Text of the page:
It was my birthday a few days ago and Linda and I planned to have a day out. Where to go? Well, I chose a visit to the Cowal Peninsula, on the west coast, via the ferry from Gourock to Hunters Quay – HQ – next to Dunoon. It meant driving along the motorway, through Glasgow, to Greenock and on to the ferry terminal. It’s only a 20 minute crossing over the Firth of Clyde with tremendous views of the hills and of Cowal itself.
We had a browse around Dunoon, with its large houses along the seafront, originally the country homes of Glasgow business men and later, guest houses, and looked at the old pier to where the boats used to bring Glasgow holidaymakers coming“doon the watter” – the water being the River Clyde - during the Glasgow Fair – two weeks trades holidays in July.
Almost opposite the pier is the old castle hill, the castle long gone except for a few bits of stone wall visible at the top, and the far more recent Castle House Museum. Along Argyll Street we looked at the shops, and found a cafe for a light lunch, then hopped back into the car again for a drive round the peninsula, starting by hugging the edge of Holy Loch, which for years was the US submarine base.
Turning off the main road north we drove towards Colintraive, with views to Arran over Loch Striven, then instead of turning down to the Bute ferry , our route took us the opposite way for more fabulous views, this time over the Kyles of Bute – Kyle is from the Gaelic word for narrow, and refers to a stretch of water. Looking down from the viewpoint at the top of the road, we saw the ferry crossing from Colintraive over to the Isle of Bute. It’s not a long crossing, probably only taking about five minutes across the Kyle. Rothesay on Bute is another of those Victorian holiday destinations, but a visit there will wait for another day. We were bound for Tighnabruaich ( Tie-na-BROO-ich, the Scottish CH), for no particular reason except the beautiful scenery. I was in and out of the car taking photos: lochs, mountains,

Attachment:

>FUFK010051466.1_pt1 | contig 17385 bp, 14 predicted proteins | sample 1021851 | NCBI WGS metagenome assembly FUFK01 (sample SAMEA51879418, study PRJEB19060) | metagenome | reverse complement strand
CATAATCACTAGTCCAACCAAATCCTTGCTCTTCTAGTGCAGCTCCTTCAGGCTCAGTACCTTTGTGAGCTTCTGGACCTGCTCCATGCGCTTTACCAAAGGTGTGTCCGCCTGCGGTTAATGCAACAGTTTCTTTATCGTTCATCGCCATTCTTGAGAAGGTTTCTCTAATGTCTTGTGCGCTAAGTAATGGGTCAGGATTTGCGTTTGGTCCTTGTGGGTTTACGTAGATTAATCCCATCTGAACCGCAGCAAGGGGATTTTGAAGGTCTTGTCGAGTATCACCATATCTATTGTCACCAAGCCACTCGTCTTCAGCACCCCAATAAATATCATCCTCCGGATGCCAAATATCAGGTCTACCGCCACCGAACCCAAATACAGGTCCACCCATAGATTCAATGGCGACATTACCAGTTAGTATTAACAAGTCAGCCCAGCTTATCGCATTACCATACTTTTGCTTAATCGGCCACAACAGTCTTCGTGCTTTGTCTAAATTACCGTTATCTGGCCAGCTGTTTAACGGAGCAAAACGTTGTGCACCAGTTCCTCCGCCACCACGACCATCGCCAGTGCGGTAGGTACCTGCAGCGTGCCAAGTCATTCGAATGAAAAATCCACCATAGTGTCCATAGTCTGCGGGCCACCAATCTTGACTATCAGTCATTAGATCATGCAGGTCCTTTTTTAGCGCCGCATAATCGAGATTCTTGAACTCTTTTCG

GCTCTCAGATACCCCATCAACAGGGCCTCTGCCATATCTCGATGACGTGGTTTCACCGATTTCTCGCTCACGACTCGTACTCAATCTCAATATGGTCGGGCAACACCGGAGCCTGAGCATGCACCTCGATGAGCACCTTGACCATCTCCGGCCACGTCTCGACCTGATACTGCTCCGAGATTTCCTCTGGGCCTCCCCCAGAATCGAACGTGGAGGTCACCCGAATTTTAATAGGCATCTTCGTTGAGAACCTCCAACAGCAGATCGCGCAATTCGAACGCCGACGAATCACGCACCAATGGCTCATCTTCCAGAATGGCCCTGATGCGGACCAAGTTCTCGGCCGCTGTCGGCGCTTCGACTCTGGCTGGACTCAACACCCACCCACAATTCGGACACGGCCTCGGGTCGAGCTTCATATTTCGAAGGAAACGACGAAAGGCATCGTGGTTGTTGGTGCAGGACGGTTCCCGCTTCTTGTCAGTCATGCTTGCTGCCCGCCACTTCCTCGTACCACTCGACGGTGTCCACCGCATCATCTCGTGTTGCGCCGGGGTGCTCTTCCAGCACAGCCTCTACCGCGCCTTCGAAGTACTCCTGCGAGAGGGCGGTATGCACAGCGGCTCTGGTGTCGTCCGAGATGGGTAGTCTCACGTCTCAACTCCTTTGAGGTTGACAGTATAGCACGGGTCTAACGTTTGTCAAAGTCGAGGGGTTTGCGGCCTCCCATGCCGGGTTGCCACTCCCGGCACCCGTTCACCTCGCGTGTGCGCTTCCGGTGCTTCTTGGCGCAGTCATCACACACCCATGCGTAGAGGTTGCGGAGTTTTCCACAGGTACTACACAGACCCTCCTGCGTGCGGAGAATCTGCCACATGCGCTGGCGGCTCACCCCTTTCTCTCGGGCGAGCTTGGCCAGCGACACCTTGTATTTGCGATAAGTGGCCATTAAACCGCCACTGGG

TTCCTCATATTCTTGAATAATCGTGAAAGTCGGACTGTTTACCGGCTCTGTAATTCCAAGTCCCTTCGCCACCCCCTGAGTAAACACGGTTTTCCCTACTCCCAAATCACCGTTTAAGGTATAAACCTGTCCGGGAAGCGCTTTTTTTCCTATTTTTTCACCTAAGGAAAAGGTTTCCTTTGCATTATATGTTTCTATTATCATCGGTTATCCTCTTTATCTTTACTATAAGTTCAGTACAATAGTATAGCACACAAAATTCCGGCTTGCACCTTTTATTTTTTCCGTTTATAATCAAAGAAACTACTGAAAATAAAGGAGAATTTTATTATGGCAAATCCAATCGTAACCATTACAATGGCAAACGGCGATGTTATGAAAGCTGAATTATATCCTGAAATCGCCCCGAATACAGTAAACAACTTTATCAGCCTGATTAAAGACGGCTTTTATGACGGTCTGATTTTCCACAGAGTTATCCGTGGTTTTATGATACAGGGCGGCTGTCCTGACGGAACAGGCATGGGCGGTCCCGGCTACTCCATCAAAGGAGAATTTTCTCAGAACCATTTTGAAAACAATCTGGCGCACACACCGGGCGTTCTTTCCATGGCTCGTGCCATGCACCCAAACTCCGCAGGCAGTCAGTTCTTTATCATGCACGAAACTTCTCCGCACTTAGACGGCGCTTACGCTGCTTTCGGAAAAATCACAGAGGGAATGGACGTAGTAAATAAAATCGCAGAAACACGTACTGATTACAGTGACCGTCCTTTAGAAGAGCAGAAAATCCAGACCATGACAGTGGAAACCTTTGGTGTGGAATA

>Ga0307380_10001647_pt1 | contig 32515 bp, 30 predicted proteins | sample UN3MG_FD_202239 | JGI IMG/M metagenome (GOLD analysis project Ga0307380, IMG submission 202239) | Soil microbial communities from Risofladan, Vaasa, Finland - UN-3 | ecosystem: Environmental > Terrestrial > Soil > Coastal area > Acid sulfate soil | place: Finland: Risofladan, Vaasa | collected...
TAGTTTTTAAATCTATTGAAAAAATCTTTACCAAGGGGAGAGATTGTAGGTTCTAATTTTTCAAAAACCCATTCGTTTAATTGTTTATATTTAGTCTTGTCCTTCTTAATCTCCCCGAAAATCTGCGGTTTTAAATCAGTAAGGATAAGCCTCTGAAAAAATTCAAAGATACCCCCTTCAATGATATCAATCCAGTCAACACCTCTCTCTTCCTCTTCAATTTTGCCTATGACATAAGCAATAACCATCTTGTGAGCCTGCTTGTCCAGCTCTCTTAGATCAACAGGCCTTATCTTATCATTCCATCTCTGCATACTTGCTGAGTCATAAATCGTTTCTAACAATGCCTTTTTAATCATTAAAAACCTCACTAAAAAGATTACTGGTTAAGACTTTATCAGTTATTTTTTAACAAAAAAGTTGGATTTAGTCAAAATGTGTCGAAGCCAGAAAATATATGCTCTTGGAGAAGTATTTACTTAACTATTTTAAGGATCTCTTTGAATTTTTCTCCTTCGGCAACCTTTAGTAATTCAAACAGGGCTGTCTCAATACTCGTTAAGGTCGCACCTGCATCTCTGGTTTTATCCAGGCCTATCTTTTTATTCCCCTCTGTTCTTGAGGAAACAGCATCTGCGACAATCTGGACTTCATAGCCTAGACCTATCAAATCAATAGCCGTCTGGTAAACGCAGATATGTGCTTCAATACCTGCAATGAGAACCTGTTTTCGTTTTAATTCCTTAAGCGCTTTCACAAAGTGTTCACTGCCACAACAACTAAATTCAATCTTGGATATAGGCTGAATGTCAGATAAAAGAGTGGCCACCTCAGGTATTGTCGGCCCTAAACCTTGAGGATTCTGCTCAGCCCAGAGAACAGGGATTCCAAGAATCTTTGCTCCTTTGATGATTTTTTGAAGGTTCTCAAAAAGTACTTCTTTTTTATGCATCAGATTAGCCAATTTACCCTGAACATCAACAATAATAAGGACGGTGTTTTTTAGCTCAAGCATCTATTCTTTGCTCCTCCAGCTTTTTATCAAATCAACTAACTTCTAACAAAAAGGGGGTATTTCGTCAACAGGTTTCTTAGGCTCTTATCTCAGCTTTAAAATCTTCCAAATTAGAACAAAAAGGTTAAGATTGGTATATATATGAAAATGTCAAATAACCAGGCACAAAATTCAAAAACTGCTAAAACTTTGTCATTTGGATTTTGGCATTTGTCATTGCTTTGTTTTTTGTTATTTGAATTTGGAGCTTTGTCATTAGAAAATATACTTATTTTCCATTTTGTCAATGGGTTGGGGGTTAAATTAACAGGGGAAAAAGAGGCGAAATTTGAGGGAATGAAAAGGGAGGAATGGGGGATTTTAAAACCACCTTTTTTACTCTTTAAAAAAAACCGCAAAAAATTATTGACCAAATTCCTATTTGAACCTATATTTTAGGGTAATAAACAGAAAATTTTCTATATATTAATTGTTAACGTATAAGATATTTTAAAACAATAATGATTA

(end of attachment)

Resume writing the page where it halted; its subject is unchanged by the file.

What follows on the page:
flora (primroses) and fauna – well, lambs and a particularly obliging pheasant who posed in the dappled sunlight coming through the hedgerow beside the road - All I needed to photograph now, I joked, was a waterfall, and suddenly there it was, a series of small falls cascading over rocks. So pretty!
We hoped to stop at an inn we remembered from a previous visit to Cowal some years ago, but when we reached Ardentinny we found the inn closed till further notice. Hmmm! Sign of the times, I fear. So back to Dunoon then, and found the most delightful Italian restaurant as part of the Argyll Hotel. We ate the most gorgeous risotto, followed by perhaps the second best Tiramisu I have ever tasted – the best was in Venice – accompanied by the music of Eros Ramazzotti, a favourite popular Italian singer of mine. It was wonderful!
Luckily the ferry runs till ten o’clock at night, so we aimed for, and caught, that last one, back to Gourock. Going over to Cowal this way is like visiting an island but it is just a land peninsula, so if we had missed the ferry, we could have taken the much longer land route by Inveraray and Arrochar, and down to Glasgow by the bonnie bonnie banks of Loch Lomond. The ferry is far more fun.
It was after midnight when I dropped Linda off in Edinburgh, and about 1.00 in the morning before I got home, but it had been a great day out.
Talk again soon.